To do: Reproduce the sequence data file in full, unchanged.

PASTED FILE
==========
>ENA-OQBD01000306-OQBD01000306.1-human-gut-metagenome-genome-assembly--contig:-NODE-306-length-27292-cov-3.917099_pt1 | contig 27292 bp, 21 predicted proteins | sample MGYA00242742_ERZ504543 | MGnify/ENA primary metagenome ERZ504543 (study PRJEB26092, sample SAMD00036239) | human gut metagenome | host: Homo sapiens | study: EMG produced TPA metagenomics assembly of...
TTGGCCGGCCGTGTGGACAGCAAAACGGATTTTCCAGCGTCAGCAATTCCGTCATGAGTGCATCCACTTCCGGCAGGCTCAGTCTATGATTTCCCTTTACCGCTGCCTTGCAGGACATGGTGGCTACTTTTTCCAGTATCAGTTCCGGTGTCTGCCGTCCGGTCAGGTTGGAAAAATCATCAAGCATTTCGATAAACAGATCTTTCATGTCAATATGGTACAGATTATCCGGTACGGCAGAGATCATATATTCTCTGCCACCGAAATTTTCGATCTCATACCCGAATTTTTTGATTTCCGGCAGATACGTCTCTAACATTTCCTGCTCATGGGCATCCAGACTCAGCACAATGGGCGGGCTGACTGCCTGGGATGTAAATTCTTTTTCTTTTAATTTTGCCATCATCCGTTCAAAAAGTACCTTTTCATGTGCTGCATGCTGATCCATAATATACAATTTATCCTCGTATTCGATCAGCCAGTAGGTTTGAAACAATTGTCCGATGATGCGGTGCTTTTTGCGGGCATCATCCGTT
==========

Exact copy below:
>ENA-OQBD01000306-OQBD01000306.1-human-gut-metagenome-genome-assembly--contig:-NODE-306-length-27292-cov-3.917099_pt1 | contig 27292 bp, 21 predicted proteins | sample MGYA00242742_ERZ504543 | MGnify/ENA primary metagenome ERZ504543 (study PRJEB26092, sample SAMD00036239) | human gut metagenome | host: Homo sapiens | study: EMG produced TPA metagenomics assembly of...
TTGGCCGGCCGTGTGGACAGCAAAACGGATTTTCCAGCGTCAGCAATTCCGTCATGAGTGCATCCACTTCCGGCAGGCTCAGTCTATGATTTCCCTTTACCGCTGCCTTGCAGGACATGGTGGCTACTTTTTCCAGTATCAGTTCCGGTGTCTGCCGTCCGGTCAGGTTGGAAAAATCATCAAGCATTTCGATAAACAGATCTTTCATGTCAATATGGTACAGATTATCCGGTACGGCAGAGATCATATATTCTCTGCCACCGAAATTTTCGATCTCATACCCGAATTTTTTGATTTCCGGCAGATACGTCTCTAACATTTCCTGCTCATGGGCATCCAGACTCAGCACAATGGGCGGGCTGACTGCCTGGGATGTAAATTCTTTTTCTTTTAATTTTGCCATCATCCGTTCAAAAAGTACCTTTTCATGTGCTGCATGCTGATCCATAATATACAATTTATCCTCGTATTCGATCAGCCAGTAGGTTTGAAACAATTGTCCGATGATGCGGTGCTTTTTGCGGGCATCATCCGTT